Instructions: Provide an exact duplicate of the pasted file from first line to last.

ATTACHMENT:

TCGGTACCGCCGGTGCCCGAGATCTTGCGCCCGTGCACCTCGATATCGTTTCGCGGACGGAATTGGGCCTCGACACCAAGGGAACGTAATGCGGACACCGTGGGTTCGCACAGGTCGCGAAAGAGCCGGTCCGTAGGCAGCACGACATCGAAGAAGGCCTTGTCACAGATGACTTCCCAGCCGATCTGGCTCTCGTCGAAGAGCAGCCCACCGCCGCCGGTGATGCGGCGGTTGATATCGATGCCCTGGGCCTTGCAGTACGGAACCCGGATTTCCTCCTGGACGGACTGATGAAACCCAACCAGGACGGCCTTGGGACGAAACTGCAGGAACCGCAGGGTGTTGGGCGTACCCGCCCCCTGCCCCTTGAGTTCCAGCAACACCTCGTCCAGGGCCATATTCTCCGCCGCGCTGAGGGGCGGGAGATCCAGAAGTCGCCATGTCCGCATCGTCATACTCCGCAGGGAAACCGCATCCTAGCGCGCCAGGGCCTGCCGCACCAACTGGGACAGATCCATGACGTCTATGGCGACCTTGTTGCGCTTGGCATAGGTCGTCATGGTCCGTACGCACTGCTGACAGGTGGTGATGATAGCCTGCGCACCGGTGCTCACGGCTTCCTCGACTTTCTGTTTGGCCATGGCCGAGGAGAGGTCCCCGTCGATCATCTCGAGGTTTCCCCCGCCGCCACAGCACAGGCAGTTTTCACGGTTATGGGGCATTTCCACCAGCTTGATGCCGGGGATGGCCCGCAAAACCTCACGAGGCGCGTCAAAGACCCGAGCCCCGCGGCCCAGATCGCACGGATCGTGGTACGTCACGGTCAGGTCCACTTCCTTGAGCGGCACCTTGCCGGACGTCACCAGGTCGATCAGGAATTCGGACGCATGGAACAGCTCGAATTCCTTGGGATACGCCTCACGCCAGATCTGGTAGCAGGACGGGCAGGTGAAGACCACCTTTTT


TCGGTACCGCCGGTGCCCGAGATCTTGCGCCCGTGCACCTCGATATCGTTTCGCGGACGGAATTGGGCCTCGACACCAAGGGAACGTAATGCGGACACCGTGGGTTCGCACAGGTCGCGAAAGAGCCGGTCCGTAGGCAGCACGACATCGAAGAAGGCCTTGTCACAGATGACTTCCCAGCCGATCTGGCTCTCGTCGAAGAGCAGCCCACCGCCGCCGGTGATGCGGCGGTTGATATCGATGCCCTGGGCCTTGCAGTACGGAACCCGGATTTCCTCCTGGACGGACTGATGAAACCCAACCAGGACGGCCTTGGGACGAAACTGCAGGAACCGCAGGGTGTTGGGCGTACCCGCCCCCTGCCCCTTGAGTTCCAGCAACACCTCGTCCAGGGCCATATTCTCCGCCGCGCTGAGGGGCGGGAGATCCAGAAGTCGCCATGTCCGCATCGTCATACTCCGCAGGGAAACCGCATCCTAGCGCGCCAGGGCCTGCCGCACCAACTGGGACAGATCCATGACGTCTATGGCGACCTTGTTGCGCTTGGCATAGGTCGTCATGGTCCGTACGCACTGCTGACAGGTGGTGATGATAGCCTGCGCACCGGTGCTCACGGCTTCCTCGACTTTCTGTTTGGCCATGGCCGAGGAGAGGTCCCCGTCGATCATCTCGAGGTTTCCCCCGCCGCCACAGCACAGGCAGTTTTCACGGTTATGGGGCATTTCCACCAGCTTGATGCCGGGGATGGCCCGCAAAACCTCACGAGGCGCGTCAAAGACCCGAGCCCCGCGGCCCAGATCGCACGGATCGTGGTACGTCACGGTCAGGTCCACTTCCTTGAGCGGCACCTTGCCGGACGTCACCAGGTCGATCAGGAATTCGGACGCATGGAACAGCTCGAATTCCTTGGGATACGCCTCACGCCAGATCTGGTAGCAGGACGGGCAGGTGAAGACCACCTTTTT